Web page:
by MARIE DAGHLIAN
The speculation over who would acquire Germany's second largest generics drugmaker has ended. Isreali generics powerhouse Teva Pharmaceuticals (NYSE:TEVA) will acquire privately held Ratiopharm for an enterprise value of nearly $5 billion (€3.625 billion). Ratiopharm is also the sixth largest generic drug company worldwide with a portfolio of more than 500 molecules covering all major therapeutic areas that are marketed in 26 countries. Ratiopharma also has several biosimilar products in late-stage development [see story].
Teva will now be the leading generic drugmaker in Europe, increasing its sales there to $5.2 billion on a pro-forma basis from $3.3 billion in 2009. In Germany, the second largest generic market in the world, it will be second to Novartis' (NYSE:NVS) Sandoz, and it will be able to expand in growing generic markets such as Spain, Italy, and France. Teva will fund the acquisition through a combination of cash on hand and lines of credit and expects it to close in the second half of 2010.
Eli Lilly (NYSE:LLY) entered into a worldwide license agreement for the rights to commercialize Australian biotech Acrux' (OTC:ARUXF) underarm testosterone solution, Axiron, currently under U.S. regulatory review, for the treatment of testosterone deficiency in men. It has been estimated that up to 39 percent of men over 45 years of age may have testosterone levels below the normal healthy range with about 10 percent of these men receiving treatment.
According to IMS data, global sales of testosterone therapies have grown to more than $1 billion per year, with sales of testosterone gels in the United States comprising $700 million. The deal is worth up to $335 million for Acrux, including $3 million for manufacturing rights and $87 million upon approval by the U.S. Food and Drug Administration, which is expected in 2011. Axiron is applied topically under the arm like deodorant.
Acrux specialized in administering drugs through the skin. The deal is possibly one of the largest licensing deals by an Australian biotech company, according to Acrux' CEO Richard Treagus. "It takes Acrux into a comprehensively different financial position," he says.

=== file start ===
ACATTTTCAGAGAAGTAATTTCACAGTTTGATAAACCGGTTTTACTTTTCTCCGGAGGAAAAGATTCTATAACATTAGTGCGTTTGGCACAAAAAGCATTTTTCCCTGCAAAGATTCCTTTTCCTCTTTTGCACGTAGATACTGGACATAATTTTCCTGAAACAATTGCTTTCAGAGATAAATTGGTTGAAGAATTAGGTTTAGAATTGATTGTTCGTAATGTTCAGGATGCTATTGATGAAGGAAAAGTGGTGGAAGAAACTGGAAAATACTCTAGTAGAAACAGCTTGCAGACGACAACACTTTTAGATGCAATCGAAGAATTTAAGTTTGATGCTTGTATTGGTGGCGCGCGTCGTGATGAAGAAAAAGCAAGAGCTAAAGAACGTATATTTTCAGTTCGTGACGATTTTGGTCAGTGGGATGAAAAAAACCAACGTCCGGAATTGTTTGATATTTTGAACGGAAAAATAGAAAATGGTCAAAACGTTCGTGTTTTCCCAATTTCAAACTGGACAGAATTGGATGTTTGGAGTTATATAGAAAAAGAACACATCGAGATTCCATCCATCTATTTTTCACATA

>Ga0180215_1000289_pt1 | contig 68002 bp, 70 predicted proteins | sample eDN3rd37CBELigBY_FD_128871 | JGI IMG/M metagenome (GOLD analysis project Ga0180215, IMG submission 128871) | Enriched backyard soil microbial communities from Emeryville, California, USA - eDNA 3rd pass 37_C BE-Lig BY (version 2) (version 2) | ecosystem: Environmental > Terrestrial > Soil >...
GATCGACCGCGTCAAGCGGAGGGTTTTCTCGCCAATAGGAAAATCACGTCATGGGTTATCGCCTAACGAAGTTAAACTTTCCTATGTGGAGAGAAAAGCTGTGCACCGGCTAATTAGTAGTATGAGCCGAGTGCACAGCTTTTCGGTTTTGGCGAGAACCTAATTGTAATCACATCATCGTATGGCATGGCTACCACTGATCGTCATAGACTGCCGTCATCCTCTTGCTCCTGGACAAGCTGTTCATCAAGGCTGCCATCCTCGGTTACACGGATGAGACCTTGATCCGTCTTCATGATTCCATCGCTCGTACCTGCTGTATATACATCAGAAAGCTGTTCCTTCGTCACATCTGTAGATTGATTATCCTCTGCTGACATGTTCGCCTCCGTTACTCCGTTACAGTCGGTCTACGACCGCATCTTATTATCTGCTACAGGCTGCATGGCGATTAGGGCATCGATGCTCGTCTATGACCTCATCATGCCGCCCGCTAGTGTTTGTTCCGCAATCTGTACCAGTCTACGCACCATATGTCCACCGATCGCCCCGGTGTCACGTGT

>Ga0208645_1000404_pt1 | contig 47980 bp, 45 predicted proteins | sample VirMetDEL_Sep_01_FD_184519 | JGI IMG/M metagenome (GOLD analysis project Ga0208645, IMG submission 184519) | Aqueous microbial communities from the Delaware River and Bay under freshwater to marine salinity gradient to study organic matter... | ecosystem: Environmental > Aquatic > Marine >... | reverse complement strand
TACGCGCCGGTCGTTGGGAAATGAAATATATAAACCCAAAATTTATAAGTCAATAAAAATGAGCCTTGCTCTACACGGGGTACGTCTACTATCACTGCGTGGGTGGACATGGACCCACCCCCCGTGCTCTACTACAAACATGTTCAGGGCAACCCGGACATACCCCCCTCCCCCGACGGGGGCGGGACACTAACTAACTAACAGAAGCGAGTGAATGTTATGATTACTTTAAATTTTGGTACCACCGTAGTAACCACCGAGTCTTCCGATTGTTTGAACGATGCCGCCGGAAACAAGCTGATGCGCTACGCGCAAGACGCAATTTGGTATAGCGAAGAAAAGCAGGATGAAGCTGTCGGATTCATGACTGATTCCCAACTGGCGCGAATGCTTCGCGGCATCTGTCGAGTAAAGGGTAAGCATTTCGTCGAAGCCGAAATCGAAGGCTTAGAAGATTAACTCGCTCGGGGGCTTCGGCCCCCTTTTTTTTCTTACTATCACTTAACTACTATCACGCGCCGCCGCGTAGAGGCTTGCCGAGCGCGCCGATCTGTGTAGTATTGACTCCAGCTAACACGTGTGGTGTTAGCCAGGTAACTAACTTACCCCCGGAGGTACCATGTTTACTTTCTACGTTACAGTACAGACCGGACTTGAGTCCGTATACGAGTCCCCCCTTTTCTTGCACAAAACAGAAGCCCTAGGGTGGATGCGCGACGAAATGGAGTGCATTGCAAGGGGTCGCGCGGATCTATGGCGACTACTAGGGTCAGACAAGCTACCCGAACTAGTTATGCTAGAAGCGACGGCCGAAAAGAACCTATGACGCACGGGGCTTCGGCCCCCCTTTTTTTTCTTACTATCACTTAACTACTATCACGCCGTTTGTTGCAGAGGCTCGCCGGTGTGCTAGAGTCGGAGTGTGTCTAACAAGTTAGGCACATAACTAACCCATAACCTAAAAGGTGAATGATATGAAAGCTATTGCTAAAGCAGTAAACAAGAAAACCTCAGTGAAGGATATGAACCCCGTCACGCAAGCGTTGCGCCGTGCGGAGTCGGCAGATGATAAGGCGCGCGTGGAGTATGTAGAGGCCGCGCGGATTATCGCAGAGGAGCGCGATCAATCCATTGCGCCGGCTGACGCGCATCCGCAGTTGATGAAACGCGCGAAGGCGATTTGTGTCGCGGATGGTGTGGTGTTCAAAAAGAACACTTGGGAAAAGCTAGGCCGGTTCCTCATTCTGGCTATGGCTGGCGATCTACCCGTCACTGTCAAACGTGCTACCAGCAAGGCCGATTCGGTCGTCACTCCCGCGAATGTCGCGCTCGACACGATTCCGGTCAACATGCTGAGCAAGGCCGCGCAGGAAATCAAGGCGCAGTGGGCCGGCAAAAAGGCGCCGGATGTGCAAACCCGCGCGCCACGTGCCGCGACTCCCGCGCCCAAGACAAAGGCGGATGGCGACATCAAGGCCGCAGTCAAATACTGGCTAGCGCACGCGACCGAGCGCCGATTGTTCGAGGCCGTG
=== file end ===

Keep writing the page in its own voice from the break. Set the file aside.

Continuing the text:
Prometheus Laboratories entered into a research collaboration and license agreement with Germany's Bayer Schering Pharma (OTC:BYERF) worth up to $160 million in upfront fees and milestones. The collaboration partners Prometheus' proprietary oncology diagnostic platform with Bayer's broad oncology pipeline in an effort to stratify patients to appropriate drug candidates and potentially accelerate the development of novel oncology therapeutic products. Prometheus is a specialty pharmaceutical and iagnostics company that is currently the only company in the IPO queue that has marketed products.
NGM Biopharmaceuticals closed the first tranche of a $51 million series B round of financing that included The Column Group, Tichenor Ventures, Prospect Venture Partners, Rho Ventures and other new and series A investors. South San Francisco-based NGM has created a drug discovery platform based on its insights into the effects of bariatric gastric bypass surgery and post-surgical resolution of type 2 diabetes and other metabolic disorders. The company's strategy is to focus on the roles of these previously unidentified or unexplored hormones, receptors, and factors in the systemic regulation of metabolism to generate a pipeline of new drug candidates to treat diabetes, obesity, muscle wasting and cardiovascular disease.
Boston biotech Rhythm Pharmaceuticals completed the first close on its series A equity financing of $21 million, which was led by MPM Capital and New Enterprise Associates. The funds will be used to develop peptide therapeutics previously licensed from French biopharma Ipsen to develop treatments for metabolic disorders. As part of the deal with Ipsen, Ipsen took a 17 percent stake in Rhythm. The company is preparing to begin a trial for an appetite-regulating treatment for diabetes and obesity in early 2011.
Finally, four companies filed to go public this week: immunotherapy company Neovacs in France, medtech company Elbit Medical Imaging in Israel, GenMark Diagnostics in the United States, and U.K. molecular diagnostics company Osmetech in the United States.